A part of the Monte Rosa ski area opened its lifts this weekend and that is earlier than planned. There is already a solid base in parts of the southern Alps after the snowfall in early November. At the same time, the artificial snow making machines are running at full speed in the northern and western alps to paint some white ribbons of artificial snow through the landscape. The differences in the Alps are huge at the moment.
These differences will become even greater this week. The southern Alps get even more fresh snow, the rest of the Alps will have to deal with a Föhn storm and sunshine. As expected a high pressure area settles above Scandinavia. This blocks the supply of storms from the west and north. Cold air is coming in from the east and humid air from the Mediterranean is coming in from the south.
The map above nicely shows the air pressure distribution for the beginning of this week. High pressure in the north makes room for storm depressions in the Mediterranean. Cold air will come in from the east (blue arrow), warm and humid air from the Mediterranean (red arrow). Two types of air that come together south of the Alps and will bring snow to the south side of the main alpine ridge.
Clouds are pushed into the Po-plain and from there towards the Alps by a current from the south to the east. Once it hits the Alps, the air is forced to rise, cool down and will lots of snow will come down. At the same time, it is just dry and sunny in the north and west of the Alps.
The main alpine ridge is a succession of the highest peaks in the Alps. This starts at the border between Italy and France. The Alps rise up from Ventimiglia and the main alpine ridge continues via the Monte Viso, and Gran Paradiso towards the Mont Blanc. It bends to the east and passes the Matterhorn, the Gotthard, Piz Bernina, Wildspitze and Grossglockner after which it flattens slowly but surely.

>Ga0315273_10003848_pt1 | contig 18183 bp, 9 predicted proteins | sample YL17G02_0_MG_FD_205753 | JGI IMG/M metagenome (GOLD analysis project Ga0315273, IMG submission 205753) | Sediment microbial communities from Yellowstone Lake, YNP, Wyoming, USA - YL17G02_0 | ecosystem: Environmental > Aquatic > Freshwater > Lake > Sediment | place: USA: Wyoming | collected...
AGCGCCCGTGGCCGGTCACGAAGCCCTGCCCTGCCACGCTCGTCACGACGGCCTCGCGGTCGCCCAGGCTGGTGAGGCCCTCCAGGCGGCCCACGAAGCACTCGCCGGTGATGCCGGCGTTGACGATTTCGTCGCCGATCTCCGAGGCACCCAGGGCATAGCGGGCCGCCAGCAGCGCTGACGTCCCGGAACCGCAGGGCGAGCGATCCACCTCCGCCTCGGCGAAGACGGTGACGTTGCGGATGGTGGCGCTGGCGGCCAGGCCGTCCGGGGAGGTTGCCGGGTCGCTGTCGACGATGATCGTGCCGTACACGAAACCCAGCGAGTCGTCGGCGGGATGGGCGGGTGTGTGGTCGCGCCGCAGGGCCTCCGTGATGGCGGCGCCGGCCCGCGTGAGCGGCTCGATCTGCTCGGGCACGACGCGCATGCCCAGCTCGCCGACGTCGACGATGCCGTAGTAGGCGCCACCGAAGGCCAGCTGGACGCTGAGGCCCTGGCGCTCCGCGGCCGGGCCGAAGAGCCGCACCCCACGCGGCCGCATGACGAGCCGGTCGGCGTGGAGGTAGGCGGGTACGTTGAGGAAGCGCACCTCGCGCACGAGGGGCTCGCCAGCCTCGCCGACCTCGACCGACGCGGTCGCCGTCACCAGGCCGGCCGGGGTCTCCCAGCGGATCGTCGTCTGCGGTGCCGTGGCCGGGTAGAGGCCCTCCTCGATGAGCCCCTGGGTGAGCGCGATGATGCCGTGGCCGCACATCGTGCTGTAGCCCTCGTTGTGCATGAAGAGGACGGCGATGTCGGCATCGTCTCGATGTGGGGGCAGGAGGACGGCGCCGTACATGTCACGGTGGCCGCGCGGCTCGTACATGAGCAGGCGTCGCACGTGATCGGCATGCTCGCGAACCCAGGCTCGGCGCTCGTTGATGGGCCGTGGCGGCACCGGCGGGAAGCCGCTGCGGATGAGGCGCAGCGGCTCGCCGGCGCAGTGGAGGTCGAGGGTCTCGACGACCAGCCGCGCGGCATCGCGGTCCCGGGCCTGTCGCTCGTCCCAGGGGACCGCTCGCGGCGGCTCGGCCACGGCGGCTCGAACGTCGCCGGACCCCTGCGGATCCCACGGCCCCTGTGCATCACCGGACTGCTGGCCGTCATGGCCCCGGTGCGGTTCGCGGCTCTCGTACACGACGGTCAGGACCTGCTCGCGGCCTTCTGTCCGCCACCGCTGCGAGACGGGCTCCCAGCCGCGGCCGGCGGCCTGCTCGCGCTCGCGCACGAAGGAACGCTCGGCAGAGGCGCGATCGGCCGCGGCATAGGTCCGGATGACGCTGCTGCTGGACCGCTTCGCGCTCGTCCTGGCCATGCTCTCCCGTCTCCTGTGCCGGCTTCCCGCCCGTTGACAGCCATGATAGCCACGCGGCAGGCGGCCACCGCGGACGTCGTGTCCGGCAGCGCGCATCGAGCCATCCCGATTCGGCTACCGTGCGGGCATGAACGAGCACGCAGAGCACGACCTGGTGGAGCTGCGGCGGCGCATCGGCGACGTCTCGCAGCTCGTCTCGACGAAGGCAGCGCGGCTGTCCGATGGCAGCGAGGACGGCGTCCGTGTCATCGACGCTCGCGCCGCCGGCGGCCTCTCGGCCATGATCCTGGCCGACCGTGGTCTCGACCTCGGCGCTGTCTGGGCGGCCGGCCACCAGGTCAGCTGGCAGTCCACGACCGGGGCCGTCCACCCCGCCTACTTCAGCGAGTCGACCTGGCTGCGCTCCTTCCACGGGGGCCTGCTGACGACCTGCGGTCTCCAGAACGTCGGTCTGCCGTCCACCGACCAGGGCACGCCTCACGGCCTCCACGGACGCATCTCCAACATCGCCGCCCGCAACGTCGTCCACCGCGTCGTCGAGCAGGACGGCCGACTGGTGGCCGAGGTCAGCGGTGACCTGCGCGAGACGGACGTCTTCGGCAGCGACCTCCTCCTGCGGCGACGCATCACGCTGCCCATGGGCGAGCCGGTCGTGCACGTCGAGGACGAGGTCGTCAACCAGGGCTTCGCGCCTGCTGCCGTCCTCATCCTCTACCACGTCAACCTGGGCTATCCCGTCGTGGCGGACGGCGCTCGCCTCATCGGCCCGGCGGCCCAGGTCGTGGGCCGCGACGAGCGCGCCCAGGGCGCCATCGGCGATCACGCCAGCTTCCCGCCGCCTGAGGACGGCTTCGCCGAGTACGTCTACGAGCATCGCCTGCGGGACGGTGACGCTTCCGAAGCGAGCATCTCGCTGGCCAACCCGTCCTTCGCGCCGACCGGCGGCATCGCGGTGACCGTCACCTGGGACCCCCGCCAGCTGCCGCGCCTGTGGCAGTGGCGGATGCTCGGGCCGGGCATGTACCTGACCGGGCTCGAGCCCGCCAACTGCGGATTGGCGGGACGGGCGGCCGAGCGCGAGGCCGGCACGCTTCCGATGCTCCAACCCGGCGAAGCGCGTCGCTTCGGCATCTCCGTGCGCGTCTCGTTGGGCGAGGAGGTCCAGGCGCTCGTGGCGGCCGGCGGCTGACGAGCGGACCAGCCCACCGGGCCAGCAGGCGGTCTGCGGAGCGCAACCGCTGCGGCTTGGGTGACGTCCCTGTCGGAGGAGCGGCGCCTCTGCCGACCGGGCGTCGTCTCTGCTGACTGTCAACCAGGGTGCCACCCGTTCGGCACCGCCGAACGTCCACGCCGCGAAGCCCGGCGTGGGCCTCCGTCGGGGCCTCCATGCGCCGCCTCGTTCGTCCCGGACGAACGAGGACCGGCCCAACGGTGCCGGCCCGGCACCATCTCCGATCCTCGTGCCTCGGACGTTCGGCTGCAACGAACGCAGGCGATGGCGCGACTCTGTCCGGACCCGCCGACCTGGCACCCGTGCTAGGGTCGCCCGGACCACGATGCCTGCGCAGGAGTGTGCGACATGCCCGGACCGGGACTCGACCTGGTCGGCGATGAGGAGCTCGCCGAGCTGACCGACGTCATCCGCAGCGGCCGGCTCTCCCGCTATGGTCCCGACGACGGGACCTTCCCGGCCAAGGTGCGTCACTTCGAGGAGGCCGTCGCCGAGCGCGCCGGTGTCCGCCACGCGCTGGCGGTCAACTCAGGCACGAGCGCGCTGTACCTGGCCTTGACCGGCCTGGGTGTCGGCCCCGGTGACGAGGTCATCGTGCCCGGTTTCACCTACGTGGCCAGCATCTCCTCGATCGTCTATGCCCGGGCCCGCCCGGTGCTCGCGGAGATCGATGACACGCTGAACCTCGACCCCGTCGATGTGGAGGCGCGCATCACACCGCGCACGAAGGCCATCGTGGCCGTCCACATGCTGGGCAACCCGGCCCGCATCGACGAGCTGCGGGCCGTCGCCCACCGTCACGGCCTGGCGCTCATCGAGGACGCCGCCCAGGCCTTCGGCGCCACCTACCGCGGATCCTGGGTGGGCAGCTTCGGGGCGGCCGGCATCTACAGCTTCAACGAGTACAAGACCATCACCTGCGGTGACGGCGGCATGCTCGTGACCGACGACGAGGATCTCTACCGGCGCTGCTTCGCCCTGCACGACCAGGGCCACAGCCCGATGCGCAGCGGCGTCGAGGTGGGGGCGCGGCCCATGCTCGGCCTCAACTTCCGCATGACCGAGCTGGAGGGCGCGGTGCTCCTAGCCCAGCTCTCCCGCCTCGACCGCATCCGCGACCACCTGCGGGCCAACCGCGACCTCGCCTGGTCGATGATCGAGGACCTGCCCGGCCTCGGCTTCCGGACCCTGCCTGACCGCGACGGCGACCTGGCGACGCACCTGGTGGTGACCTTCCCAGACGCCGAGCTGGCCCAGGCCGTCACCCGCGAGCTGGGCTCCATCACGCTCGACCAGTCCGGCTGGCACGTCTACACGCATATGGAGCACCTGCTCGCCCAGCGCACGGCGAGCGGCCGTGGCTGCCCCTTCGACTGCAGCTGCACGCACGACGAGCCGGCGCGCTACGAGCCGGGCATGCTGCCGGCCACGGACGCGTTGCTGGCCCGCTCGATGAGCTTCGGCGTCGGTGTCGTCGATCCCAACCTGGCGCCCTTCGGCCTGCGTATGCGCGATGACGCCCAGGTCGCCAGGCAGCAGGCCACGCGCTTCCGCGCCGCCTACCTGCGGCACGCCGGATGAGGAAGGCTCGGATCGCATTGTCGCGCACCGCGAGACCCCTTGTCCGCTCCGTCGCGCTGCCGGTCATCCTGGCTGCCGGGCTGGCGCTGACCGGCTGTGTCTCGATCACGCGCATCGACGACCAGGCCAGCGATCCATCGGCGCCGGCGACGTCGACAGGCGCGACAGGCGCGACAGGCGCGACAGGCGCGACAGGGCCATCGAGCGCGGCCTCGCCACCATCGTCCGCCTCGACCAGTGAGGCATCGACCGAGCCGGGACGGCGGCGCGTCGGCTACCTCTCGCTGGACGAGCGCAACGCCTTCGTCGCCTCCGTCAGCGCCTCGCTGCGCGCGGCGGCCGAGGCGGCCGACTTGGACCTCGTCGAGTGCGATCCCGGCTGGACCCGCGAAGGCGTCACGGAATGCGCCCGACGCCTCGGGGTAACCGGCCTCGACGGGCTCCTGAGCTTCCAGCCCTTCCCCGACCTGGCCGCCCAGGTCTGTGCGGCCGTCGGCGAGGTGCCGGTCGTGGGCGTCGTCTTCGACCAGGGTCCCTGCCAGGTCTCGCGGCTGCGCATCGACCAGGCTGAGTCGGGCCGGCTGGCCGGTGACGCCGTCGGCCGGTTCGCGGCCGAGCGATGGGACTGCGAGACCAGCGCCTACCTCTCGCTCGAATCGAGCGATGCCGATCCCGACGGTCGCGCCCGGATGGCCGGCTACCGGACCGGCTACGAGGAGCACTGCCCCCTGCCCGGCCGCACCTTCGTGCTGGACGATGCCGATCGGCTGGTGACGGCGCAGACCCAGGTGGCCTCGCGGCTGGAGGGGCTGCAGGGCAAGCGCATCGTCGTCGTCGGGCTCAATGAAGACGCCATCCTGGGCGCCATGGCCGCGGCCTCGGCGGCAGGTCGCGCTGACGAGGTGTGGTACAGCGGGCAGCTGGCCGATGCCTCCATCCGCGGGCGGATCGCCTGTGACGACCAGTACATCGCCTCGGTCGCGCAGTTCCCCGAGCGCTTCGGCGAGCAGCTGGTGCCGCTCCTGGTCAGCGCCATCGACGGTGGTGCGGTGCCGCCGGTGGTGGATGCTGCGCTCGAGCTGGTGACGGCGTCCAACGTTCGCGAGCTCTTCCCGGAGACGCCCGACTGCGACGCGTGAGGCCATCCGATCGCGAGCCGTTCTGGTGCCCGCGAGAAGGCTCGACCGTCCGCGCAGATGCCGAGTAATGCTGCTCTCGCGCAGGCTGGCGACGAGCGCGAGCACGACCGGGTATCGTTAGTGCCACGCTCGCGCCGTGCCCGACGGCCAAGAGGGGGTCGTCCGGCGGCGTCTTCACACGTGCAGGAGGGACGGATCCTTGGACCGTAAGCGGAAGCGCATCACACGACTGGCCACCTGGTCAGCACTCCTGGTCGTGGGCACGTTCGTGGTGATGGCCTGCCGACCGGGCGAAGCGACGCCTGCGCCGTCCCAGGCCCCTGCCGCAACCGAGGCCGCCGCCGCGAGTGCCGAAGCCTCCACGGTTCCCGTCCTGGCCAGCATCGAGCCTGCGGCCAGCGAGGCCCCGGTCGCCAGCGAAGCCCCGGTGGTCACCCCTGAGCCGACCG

The current will come from the south to east with snow for the south side of the Alps as a result in the coming week. At the same time it is dry and often sunny in the west and north of the Alps. The map below shows that perfectly. I plotted the main alpine ridge on our 6-day snow forecast map. You can see how it snows in the south, while it is almost dry in the north. If you want to look at everything in detail, click on our forecast maps.
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With all the snow in the forecast for the southern Alps, the fact that there is already a solid base above 2000-2400 meters and that there are already some resorts open or about to open, is a good reason to call this a Pre PowderAlert for the southern Alps. There is a good chance that you can ride a some great powder upcoming weekend. Wax up if the stoke is taking over! More details later this week!
Stay stoked, Morris